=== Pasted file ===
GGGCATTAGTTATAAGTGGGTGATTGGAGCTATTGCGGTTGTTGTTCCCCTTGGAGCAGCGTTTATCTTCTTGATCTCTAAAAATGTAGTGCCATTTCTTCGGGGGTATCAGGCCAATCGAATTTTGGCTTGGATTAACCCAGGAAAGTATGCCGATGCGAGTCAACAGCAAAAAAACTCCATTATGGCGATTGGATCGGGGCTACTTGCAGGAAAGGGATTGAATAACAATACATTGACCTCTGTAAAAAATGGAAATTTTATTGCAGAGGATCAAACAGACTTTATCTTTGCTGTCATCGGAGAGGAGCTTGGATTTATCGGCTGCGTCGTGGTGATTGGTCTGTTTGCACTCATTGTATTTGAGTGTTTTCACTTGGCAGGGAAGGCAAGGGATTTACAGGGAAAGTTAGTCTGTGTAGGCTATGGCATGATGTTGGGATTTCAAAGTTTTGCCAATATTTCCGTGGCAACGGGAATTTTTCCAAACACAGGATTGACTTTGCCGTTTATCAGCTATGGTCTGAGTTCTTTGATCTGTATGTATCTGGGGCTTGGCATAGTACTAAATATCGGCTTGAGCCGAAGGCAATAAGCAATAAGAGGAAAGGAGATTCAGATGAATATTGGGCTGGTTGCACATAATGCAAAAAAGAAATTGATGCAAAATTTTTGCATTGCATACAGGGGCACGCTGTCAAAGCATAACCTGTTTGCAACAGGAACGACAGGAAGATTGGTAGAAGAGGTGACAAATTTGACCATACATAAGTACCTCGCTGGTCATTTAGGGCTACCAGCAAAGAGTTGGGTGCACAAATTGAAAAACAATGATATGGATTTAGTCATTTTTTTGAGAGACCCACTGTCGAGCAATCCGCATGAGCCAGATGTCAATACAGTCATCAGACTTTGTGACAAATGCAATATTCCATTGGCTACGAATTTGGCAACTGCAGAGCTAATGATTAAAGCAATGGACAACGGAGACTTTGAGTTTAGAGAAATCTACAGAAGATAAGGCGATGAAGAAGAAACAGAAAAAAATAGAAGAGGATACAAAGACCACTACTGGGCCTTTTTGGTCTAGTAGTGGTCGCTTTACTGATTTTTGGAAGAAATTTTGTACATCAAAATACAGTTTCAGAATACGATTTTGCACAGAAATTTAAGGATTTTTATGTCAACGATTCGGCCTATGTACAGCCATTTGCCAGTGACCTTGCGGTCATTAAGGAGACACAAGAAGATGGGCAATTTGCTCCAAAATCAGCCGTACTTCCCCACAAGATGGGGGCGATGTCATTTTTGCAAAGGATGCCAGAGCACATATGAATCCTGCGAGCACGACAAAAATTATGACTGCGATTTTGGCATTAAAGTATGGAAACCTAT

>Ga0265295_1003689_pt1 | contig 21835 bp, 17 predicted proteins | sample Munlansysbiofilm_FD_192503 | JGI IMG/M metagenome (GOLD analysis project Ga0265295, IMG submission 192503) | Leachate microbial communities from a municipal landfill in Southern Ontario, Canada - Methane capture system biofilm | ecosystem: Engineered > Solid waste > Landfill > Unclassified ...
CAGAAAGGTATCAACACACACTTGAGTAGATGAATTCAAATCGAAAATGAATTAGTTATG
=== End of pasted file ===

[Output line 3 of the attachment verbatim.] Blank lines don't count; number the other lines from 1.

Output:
CAGAAAGGTATCAACACACACTTGAGTAGATGAATTCAAATCGAAAATGAATTAGTTATG